Correction - The act or process or correcting. Correcting - To remove the errors or mistakes from.
The meaning of correction in dog training - To punish for the purpose of improving or reforming.
Very different. Back in the old days as a typist I was often returned a report I'd typed out with corrections on it. This was simply something that came with the job. It was either a typo on my part (not often that is) or a rewrite by the scientist dude. I worked at National Defense in Canada for many years; before my full on dog days. "These are the corrections" they'd say as they handed me back the report. I was to redo the words or phrases that were circled. Can you imagine if I got a yank on a chain around my neck every time I made a mistake? No, nor can I.
In conventional choke collar training, a correction is a yank on a collar. Depending on the person training, a yank can be a tiny one to an almighty knock the dog off their feet type of yank. It is typically delivered for any behavior that is unwanted. There is not a great deal of education offered from the owner/trainer. It is more of a "don't do that," type thing.
The term 'correction' is not used in positive reinforcement training. There is no such thing. Instead it is replaced with an error marker. Some PR trainers don't use error markers but I do. I feel that the more information you can give to your dog the better. Why leave them searching for an answer to getting a treat with no hints as to what they are doing? Best to let them know what is an incorrect offer of a behavior so that they can move on to the next.
When a person takes the time to learn how dogs learn they discover a better way. Sure corrections work; if you got a yank on the neck every time you reached for a cupcake on the counter, you would stop. Now depending on how good those cupcakes (if it were one of my amazingly delicious ones) were and the level of your desire you might not stop right away. This would then mean that you'd receive more harsh yanks on your neck. Perhaps so hard that you would fall to the ground. Would you stop then? Maybe not. This is where it can get scary. Then what? What does a conventional choke collar trainer do when the escalation of yanks stop working? The answer is that it gets physical.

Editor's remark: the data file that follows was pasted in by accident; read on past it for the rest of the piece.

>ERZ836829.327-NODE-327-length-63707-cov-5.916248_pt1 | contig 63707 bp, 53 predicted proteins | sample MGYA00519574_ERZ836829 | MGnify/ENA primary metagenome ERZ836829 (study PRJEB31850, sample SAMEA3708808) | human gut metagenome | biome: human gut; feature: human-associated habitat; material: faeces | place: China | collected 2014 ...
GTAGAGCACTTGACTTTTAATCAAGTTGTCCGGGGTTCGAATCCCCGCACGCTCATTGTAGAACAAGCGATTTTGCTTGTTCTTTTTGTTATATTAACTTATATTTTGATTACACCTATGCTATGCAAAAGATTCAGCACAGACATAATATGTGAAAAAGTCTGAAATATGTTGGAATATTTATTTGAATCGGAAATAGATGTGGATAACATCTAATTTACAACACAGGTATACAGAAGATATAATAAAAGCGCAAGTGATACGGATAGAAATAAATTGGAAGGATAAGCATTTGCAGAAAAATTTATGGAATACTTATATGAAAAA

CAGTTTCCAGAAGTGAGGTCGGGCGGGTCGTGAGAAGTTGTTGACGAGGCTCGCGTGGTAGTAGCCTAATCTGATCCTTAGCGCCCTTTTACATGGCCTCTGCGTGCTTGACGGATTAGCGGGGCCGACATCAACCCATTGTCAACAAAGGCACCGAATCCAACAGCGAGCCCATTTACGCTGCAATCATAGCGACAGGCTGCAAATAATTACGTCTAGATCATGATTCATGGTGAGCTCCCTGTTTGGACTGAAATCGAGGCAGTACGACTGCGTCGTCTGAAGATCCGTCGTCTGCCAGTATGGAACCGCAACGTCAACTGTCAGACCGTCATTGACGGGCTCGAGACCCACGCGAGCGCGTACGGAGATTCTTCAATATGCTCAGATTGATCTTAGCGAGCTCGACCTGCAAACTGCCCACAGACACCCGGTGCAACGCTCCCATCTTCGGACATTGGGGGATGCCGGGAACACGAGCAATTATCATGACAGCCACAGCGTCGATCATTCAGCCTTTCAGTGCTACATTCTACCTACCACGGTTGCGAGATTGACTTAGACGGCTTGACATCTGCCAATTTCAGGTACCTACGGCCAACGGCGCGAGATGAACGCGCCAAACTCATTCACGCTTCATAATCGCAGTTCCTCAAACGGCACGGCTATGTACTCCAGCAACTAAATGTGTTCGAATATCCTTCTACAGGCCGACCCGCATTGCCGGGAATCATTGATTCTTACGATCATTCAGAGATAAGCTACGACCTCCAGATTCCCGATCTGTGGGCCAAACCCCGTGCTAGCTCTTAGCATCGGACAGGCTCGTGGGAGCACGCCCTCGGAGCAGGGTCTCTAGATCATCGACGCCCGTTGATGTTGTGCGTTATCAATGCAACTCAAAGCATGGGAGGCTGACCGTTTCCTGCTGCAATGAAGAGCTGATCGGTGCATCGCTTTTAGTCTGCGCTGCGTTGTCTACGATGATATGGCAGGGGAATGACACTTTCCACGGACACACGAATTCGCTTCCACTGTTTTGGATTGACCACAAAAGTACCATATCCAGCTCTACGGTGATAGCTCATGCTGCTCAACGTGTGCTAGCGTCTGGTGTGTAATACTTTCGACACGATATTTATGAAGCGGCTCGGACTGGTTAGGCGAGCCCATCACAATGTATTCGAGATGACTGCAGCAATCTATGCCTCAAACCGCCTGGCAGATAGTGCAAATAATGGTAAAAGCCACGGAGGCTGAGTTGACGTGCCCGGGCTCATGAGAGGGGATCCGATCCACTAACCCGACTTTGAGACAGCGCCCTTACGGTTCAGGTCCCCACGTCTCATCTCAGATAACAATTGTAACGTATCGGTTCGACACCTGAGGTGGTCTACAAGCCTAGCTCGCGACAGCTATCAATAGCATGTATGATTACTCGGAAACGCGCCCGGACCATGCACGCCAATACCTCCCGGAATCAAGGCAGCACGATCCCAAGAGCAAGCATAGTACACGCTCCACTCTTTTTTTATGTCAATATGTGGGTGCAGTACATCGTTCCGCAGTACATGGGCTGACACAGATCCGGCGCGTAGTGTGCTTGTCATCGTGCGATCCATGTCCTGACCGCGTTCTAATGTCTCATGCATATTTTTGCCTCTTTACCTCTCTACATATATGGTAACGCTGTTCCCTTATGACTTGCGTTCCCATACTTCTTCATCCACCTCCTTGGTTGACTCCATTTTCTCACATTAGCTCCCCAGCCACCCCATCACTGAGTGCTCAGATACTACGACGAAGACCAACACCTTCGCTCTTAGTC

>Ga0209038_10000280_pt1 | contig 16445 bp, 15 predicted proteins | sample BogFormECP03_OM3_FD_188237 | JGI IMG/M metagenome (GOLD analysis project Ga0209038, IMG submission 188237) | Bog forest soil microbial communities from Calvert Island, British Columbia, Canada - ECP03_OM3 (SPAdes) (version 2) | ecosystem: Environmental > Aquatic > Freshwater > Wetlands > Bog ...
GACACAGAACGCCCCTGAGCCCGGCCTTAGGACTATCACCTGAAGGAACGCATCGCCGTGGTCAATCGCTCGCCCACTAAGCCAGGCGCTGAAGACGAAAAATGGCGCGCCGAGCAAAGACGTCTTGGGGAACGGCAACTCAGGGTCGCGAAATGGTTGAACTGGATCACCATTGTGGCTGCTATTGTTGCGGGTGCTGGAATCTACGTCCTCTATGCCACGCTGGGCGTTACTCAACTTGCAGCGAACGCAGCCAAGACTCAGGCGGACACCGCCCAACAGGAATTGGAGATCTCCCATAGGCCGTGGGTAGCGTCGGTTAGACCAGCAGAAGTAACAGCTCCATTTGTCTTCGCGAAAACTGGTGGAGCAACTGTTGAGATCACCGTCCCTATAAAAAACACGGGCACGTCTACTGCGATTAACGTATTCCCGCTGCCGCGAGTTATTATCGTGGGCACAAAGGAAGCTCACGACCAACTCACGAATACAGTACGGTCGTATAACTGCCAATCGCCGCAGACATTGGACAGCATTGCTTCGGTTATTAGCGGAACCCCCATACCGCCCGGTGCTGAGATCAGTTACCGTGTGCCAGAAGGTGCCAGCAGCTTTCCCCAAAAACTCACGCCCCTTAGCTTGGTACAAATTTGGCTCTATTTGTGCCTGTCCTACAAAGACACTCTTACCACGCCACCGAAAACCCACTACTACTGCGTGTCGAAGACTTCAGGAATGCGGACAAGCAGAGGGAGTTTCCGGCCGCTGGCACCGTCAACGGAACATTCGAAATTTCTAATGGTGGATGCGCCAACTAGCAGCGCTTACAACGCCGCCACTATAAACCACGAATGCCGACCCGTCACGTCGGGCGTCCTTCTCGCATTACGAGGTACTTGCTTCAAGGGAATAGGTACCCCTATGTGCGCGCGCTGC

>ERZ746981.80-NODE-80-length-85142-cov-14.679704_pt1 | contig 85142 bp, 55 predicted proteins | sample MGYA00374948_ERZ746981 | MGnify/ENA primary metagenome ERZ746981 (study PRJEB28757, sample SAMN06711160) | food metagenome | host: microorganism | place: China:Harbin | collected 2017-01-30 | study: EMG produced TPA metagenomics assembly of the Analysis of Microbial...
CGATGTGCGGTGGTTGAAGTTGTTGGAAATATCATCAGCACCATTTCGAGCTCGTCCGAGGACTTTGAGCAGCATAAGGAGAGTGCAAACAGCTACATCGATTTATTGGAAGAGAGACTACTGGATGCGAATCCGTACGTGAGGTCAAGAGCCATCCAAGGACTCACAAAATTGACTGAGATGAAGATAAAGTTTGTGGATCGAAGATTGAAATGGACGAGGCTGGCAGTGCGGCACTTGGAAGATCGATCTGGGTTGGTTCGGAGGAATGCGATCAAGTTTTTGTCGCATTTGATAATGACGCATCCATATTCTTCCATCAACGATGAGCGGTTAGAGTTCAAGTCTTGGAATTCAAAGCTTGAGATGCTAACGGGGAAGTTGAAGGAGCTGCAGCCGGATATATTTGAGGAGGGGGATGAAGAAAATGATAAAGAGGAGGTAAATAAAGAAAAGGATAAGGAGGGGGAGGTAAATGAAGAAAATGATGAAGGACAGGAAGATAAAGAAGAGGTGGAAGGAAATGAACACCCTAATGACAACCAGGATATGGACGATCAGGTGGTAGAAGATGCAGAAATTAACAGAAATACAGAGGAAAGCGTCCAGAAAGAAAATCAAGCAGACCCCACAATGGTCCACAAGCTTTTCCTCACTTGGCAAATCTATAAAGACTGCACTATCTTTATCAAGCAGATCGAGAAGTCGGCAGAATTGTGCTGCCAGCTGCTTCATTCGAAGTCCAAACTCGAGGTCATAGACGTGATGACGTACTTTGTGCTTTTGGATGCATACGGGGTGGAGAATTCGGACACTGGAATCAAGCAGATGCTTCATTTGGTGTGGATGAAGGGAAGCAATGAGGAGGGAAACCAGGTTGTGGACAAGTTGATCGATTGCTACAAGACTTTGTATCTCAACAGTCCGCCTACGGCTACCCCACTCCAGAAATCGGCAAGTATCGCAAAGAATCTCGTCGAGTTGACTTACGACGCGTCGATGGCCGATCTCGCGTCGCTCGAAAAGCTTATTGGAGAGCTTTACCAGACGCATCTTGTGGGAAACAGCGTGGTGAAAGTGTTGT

Frustration grows when we try and try and try without results. Do we ponder the idea of error on our part, not likely. The trainer delivering the harsh yanks thinks that their dog is deliberately defying them, trying to dominate them. Resentment builds and the horrible cycle of the challenge begins.
When I was walking in Newport beach the other day Elsa stopped on a dime to take a whiff of something that had caught her nose. I stopped and let her take it in when a man walking by said "oh someone has a mind of her own" as I was still facing our walking direction and Elsa had turned. I smiled my "stupid" smile and we proceeded along. I stored that statement in the back of my mind to ponder on later. The whole idea of a dog having their own mind really bothers some people. This has been something that bothers me for years. Often I will tell owners that my training does not work around the robot scenario. Dogs are not robots and yes they do have their own mind.
A dog's mind is quite regularly smarter than a human mind. They keep it simple, black and white whereas we confuse things in our emotional minutia. Dogs are amazingly intelligent, so why do humans think that they should not have their own mind or thoughts? My thought on the question is that many humans with their inferior mind have yet to realize just how exceptional the canine mind is.